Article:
MIAMI -- Mickey Rourke, the actor, grew up angry in Miami's Liberty City, in a scorched-earth housing development generously named Larchmont Gardens.
Somebody must have swiped the garden; the flower beds and lush hedges were not there. It was not pretty, this place. Rourke got beat up a lot inside this place. Most of the fists were driven by his stepfather.
"I never talked about this before, but there might be some kid out there going through the same thing, some kid looking for a little hope," he says. "I guess because I grew up with a stepfather who was very physical, this thing never went away from me. I got something inside of me I'm looking to come to terms with. There's something inside of me I'm still hitting back at. Even though it's a ghost . . . "
Mickey Rourke is trying to explain what matters: That he is serious about this. That he is not playing at being a boxer. That this is not method-acting. Somebody yells "Cut!" on this set, it means blood.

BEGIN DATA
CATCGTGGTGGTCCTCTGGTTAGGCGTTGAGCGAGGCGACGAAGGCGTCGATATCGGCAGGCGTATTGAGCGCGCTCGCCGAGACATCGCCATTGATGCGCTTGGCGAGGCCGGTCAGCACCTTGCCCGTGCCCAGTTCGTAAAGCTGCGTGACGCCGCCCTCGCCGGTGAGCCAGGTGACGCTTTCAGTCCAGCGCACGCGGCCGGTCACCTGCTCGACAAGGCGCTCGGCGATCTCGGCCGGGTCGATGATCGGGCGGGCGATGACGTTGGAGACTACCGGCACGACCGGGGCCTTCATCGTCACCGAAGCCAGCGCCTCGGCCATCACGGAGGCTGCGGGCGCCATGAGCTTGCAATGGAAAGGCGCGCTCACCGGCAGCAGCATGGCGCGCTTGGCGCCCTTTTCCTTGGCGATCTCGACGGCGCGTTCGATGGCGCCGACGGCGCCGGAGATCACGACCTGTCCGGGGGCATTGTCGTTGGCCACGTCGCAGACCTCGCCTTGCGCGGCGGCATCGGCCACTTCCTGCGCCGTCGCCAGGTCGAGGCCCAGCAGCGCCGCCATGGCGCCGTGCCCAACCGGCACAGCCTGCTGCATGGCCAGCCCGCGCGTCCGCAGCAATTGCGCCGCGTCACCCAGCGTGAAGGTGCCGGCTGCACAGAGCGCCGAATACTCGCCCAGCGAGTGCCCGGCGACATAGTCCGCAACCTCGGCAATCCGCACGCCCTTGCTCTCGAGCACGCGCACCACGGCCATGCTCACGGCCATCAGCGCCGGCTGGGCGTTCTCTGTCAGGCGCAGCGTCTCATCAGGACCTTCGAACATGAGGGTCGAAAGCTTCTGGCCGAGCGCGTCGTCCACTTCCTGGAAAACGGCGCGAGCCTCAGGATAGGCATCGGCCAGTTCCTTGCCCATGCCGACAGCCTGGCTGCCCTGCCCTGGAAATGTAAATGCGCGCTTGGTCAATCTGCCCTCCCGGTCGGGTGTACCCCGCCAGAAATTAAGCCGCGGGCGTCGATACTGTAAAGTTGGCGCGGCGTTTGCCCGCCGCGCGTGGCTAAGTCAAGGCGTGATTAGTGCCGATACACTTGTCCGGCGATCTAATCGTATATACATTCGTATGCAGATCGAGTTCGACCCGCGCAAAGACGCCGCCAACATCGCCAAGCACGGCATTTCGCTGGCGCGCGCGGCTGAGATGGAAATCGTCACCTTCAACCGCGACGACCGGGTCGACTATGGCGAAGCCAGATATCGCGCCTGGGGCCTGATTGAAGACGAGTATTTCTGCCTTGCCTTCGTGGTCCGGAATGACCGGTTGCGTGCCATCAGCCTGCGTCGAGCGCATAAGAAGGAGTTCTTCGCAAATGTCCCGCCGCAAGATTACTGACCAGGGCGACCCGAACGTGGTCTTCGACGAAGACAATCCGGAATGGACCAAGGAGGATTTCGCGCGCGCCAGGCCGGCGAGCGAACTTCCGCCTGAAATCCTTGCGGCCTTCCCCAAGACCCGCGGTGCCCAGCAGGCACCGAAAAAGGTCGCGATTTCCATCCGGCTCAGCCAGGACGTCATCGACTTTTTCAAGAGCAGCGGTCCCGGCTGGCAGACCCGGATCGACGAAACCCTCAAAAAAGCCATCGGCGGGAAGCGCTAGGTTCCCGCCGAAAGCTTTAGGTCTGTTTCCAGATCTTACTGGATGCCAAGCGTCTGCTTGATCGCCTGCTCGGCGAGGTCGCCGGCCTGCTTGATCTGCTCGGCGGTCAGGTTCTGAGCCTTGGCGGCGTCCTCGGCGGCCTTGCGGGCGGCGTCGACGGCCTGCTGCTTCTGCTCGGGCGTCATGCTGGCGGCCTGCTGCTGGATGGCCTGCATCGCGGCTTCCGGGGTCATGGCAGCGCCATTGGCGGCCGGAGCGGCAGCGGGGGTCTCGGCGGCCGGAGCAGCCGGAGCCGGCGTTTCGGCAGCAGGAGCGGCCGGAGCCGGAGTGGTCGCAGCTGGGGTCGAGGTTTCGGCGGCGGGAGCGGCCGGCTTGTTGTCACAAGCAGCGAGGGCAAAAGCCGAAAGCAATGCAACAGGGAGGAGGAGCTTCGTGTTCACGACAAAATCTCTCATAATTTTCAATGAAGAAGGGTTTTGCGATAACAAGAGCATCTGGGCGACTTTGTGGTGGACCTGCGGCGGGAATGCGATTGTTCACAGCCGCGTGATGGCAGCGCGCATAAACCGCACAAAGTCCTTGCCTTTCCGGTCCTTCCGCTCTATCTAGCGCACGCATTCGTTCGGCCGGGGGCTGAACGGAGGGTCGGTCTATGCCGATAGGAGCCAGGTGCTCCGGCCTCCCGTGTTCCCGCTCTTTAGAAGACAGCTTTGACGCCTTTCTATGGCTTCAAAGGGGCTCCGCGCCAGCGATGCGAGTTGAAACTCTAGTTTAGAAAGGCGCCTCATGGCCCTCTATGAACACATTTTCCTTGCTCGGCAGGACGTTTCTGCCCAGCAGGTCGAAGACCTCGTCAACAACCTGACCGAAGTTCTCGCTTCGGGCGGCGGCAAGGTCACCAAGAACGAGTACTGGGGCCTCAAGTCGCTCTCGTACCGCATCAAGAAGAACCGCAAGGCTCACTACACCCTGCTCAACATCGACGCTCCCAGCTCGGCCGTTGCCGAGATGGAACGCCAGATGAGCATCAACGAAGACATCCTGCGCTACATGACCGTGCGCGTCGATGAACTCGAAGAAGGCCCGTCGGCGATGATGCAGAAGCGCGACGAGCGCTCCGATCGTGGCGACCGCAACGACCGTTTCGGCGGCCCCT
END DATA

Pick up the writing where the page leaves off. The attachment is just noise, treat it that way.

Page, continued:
A sort of lovably greasy, funky decadence swirls about Rourke like the dirt storm around Pigpen. He is a hellish antonym for clean-cut. He slips 20s to the homeless along the beach. He is a friend of convicted crime boss John Gotti. He curses as if paid by the word. He attends Mass on Sundays.
"I've never been one to raise hell on a movie set, but yet I have that reputation," Rourke said. "I'm all about truth. I offend the vTC whole Hollywood system, because it's built on bull."
Hiding truth in a roped ring doesn't work as easily. It is this essence that draws him to boxing. This and whatever therapy is derived. This and whatever ghost of a dead stepfather from Larchmont Gardens still drags chains across his psyche.
"This is what gives me more satisfaction," Rourke says with a nod around the Fifth Street Gym, where he revels in near-anonymity among the pugs hitting heavy bags, skipping rope, jabbing hopelessly for a big fight that will never be there. "It's a good discipline for me. Better than a shrink's couch. It lets me know who I am and how I am on a mental and health level. It's the law of the jungle, and we've all got a bit of that in us. Some more than others."
He sits on the ripped Naugahyde of a table inside Miami Beach's storied Fifth Street Gym, the dilapidated shrine whose worshipers included Muhammad Ali. The place is steadfast in its squalor, proud of it. It says "Ladys" above a women's restroom. So what? A sign mentions rental of "equipment." Who cares?